Years ago I worked at a company that made a tool called PostRank, which used “social engagement” to determine what content online was worth reading. 

People’s interests were bigger and broader than their free time – think overflowing RSS readers. So this ranking functionality helped determine what was worth time, attention and amplification.

At that time, what we called “social engagement” meant people’s reactions to things they saw or read: likes, shares, comments, retweets, etc. These actions were also weighted for scoring based on the amount of effort involved. 

Ultimately, each piece of content got a score out of 10. You could filter out anything under 7, for example, and not even see it.

These days this system seems primitive, but a decade or more ago it was at the cutting edge of trying to measure, organize and make sense of the Wild West of the exploding social web. 

While it wasn’t an explicit intention at the time, the analysis did lean to the positive. There weren't specific value judgements or considerations of writing quality, humour, political bias, social sensitivity, etc. But the general assumption was that you usually engaged with or shared the stuff you liked.

I mean, even back then reading the comments was a bad idea, but perhaps we hadn’t yet perfected the hateread/follow, and you don’t click “like” on something you think is awful. 

But it makes you wonder, if such a tool was being created today, how would it be different? I highly doubt that it would be based on filtering for the “good” stuff. It would much more likely be focused on enabling better management of the “bad” stuff. 

So with that in mind… a couple of weeks ago I’m at an 85 Queen event at the Kitchener Public Library: “Hidden Networks: From Trump to Harry Potter to Bitcoin.” It was presented by Ryerson professor and University of Waterloo alumnus, Dr. Anthony Bonato.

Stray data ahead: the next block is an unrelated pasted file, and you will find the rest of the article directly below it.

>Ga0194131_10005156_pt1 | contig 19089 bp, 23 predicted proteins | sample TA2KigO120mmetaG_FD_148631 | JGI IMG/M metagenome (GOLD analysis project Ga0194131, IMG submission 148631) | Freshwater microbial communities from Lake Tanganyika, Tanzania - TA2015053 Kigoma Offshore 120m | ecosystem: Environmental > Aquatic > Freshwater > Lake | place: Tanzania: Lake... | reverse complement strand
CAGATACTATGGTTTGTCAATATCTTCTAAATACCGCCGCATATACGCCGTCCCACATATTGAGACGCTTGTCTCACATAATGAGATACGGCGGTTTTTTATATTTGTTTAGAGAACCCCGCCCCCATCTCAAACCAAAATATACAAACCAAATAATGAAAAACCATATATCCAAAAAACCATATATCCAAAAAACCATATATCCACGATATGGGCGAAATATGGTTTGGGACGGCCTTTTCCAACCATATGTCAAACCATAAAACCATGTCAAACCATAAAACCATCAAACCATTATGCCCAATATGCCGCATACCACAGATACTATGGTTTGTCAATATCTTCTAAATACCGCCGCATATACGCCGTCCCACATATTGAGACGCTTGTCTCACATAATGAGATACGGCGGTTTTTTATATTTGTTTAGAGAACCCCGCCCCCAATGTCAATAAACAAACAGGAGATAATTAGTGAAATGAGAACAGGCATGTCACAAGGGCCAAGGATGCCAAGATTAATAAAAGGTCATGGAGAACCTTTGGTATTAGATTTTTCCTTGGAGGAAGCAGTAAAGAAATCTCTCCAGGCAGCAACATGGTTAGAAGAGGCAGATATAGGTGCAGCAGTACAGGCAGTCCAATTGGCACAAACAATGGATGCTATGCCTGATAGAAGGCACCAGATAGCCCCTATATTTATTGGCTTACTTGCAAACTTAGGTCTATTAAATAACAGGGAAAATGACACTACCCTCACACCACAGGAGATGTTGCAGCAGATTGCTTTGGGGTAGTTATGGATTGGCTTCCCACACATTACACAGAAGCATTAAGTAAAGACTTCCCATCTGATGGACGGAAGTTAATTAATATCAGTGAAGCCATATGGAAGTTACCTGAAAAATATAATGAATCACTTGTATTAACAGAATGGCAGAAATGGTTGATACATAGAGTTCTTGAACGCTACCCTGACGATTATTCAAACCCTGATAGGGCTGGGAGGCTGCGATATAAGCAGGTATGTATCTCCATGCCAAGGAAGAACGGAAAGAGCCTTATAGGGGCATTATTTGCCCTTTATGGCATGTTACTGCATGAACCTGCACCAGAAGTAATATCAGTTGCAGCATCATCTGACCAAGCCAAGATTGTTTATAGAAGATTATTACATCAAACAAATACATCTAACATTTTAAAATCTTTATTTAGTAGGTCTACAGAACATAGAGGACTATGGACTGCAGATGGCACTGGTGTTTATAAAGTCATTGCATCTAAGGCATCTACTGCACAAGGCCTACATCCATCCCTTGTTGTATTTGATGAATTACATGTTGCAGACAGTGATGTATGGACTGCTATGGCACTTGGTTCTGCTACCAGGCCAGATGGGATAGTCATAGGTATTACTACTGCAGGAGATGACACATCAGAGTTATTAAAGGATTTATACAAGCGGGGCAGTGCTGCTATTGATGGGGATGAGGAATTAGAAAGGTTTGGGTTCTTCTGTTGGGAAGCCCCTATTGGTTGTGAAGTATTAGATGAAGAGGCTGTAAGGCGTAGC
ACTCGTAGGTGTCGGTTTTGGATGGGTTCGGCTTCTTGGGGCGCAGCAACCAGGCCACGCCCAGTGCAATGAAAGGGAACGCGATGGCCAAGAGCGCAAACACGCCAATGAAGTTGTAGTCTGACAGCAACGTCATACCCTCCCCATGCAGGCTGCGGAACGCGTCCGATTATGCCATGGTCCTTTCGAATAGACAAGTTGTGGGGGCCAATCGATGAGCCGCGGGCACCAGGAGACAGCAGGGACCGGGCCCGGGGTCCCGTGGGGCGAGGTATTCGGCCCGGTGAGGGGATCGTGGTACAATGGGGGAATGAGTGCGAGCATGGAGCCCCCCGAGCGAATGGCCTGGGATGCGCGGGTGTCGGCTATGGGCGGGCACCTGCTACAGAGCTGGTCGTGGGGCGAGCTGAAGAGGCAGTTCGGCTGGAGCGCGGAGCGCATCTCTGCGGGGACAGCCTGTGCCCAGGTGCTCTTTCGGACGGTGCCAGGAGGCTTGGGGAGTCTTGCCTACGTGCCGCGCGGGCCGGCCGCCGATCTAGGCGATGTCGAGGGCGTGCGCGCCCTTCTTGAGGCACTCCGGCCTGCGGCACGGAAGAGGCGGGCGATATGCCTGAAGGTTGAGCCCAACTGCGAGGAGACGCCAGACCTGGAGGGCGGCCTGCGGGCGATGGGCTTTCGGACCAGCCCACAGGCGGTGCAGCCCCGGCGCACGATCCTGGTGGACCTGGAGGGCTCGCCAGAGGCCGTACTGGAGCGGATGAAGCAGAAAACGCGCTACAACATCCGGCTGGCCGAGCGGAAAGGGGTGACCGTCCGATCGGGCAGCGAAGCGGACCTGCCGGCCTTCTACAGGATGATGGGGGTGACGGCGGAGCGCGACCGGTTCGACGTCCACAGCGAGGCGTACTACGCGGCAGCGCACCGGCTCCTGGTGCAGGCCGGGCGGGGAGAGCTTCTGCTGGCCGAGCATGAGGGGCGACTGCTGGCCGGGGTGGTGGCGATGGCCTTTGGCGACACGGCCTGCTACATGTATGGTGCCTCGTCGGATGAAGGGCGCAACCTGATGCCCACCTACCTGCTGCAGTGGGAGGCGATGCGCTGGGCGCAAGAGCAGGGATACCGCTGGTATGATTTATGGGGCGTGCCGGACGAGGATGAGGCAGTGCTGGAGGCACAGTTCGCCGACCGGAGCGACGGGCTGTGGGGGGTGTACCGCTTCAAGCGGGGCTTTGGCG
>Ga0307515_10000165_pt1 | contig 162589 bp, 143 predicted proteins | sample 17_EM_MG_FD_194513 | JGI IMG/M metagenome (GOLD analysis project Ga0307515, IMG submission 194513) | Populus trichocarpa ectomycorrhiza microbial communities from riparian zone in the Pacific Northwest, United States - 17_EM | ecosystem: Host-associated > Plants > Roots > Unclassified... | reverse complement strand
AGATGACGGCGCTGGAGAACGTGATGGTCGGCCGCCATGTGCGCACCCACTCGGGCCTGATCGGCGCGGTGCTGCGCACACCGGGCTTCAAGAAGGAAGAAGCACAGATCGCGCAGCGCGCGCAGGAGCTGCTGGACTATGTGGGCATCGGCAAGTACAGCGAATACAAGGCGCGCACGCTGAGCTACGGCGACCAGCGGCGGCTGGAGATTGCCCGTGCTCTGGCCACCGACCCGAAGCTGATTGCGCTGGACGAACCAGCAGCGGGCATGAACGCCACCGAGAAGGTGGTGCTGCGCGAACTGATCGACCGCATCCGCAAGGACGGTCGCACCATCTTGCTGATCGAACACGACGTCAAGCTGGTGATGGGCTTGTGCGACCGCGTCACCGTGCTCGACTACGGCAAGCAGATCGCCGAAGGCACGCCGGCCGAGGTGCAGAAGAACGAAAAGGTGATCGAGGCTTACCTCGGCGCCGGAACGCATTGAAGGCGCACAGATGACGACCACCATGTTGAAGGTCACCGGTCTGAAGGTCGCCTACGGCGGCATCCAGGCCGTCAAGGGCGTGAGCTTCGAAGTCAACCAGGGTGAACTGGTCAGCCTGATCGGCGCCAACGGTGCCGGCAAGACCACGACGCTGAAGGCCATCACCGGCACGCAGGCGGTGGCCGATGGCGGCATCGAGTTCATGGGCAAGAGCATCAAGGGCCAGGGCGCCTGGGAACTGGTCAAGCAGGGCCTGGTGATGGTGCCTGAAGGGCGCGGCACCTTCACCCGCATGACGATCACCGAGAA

I no longer recall, exactly, what info nugget brought this idea to mind. There was some analysis of Trump’s tweets, so it was likely that. (For reasons that should be clear shortly.)

My brain started to chew on the notion of PostRank for today. And from there, the idea of social engagement analysis explicitly for... negative engagement. 

The first question that came to mind regarding this imaginary tool was whether it would make more sense for it to analyze how negatively skewed the content itself was, or negative engagement with content of any kind. I suspect the latter would be easier than the former.

Social engagement still offers comparatively little in the realm of “dislike” functionality. You might share something that pissed you off or made you laugh.

But nowadays we have Big Data and AI, so presumably algorithms could be trained to take a pretty good crack at analyzing engagement language and format, previous social activities, etc. in order to tell how you’re engaging with content.

On the surface, a tool that could identify and filter out content negativity would be really nice some days. Like… during a federal election campaign. Kitten videos for all!

Thing is, once people filtered out the bad stuff… would they ever turn the filters off again? The world has plenty of ugly and contentious stuff in it, but we still have to live here.